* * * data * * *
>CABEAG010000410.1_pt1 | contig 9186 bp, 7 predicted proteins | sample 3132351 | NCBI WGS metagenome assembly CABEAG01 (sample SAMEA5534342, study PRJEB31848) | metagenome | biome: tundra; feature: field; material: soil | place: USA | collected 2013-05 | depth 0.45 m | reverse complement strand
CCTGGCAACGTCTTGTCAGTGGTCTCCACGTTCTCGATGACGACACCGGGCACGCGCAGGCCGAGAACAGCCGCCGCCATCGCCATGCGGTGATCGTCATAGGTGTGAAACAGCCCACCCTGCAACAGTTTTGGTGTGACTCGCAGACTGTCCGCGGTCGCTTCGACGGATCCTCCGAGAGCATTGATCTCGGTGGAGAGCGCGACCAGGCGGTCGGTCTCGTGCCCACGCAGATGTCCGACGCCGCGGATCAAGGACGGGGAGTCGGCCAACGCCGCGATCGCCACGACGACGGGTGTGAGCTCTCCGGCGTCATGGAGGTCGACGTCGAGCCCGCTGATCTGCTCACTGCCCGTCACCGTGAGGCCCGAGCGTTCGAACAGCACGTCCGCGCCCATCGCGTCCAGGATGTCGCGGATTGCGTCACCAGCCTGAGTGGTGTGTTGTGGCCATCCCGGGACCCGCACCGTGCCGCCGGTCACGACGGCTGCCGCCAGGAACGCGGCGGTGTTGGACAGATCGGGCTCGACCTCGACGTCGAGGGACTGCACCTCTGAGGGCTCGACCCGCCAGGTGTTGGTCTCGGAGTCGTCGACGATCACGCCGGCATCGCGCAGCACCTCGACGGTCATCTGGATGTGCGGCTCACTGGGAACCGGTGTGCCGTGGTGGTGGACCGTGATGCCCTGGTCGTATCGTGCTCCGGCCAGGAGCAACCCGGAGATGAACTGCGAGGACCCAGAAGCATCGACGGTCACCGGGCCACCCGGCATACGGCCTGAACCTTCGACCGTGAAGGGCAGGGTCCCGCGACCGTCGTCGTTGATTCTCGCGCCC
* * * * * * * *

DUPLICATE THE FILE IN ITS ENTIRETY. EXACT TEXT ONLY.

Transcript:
>CABEAG010000410.1_pt1 | contig 9186 bp, 7 predicted proteins | sample 3132351 | NCBI WGS metagenome assembly CABEAG01 (sample SAMEA5534342, study PRJEB31848) | metagenome | biome: tundra; feature: field; material: soil | place: USA | collected 2013-05 | depth 0.45 m | reverse complement strand
CCTGGCAACGTCTTGTCAGTGGTCTCCACGTTCTCGATGACGACACCGGGCACGCGCAGGCCGAGAACAGCCGCCGCCATCGCCATGCGGTGATCGTCATAGGTGTGAAACAGCCCACCCTGCAACAGTTTTGGTGTGACTCGCAGACTGTCCGCGGTCGCTTCGACGGATCCTCCGAGAGCATTGATCTCGGTGGAGAGCGCGACCAGGCGGTCGGTCTCGTGCCCACGCAGATGTCCGACGCCGCGGATCAAGGACGGGGAGTCGGCCAACGCCGCGATCGCCACGACGACGGGTGTGAGCTCTCCGGCGTCATGGAGGTCGACGTCGAGCCCGCTGATCTGCTCACTGCCCGTCACCGTGAGGCCCGAGCGTTCGAACAGCACGTCCGCGCCCATCGCGTCCAGGATGTCGCGGATTGCGTCACCAGCCTGAGTGGTGTGTTGTGGCCATCCCGGGACCCGCACCGTGCCGCCGGTCACGACGGCTGCCGCCAGGAACGCGGCGGTGTTGGACAGATCGGGCTCGACCTCGACGTCGAGGGACTGCACCTCTGAGGGCTCGACCCGCCAGGTGTTGGTCTCGGAGTCGTCGACGATCACGCCGGCATCGCGCAGCACCTCGACGGTCATCTGGATGTGCGGCTCACTGGGAACCGGTGTGCCGTGGTGGTGGACCGTGATGCCCTGGTCGTATCGTGCTCCGGCCAGGAGCAACCCGGAGATGAACTGCGAGGACCCAGAAGCATCGACGGTCACCGGGCCACCCGGCATACGGCCTGAACCTTCGACCGTGAAGGGCAGGGTCCCGCGACCGTCGTCGTTGATTCTCGCGCCC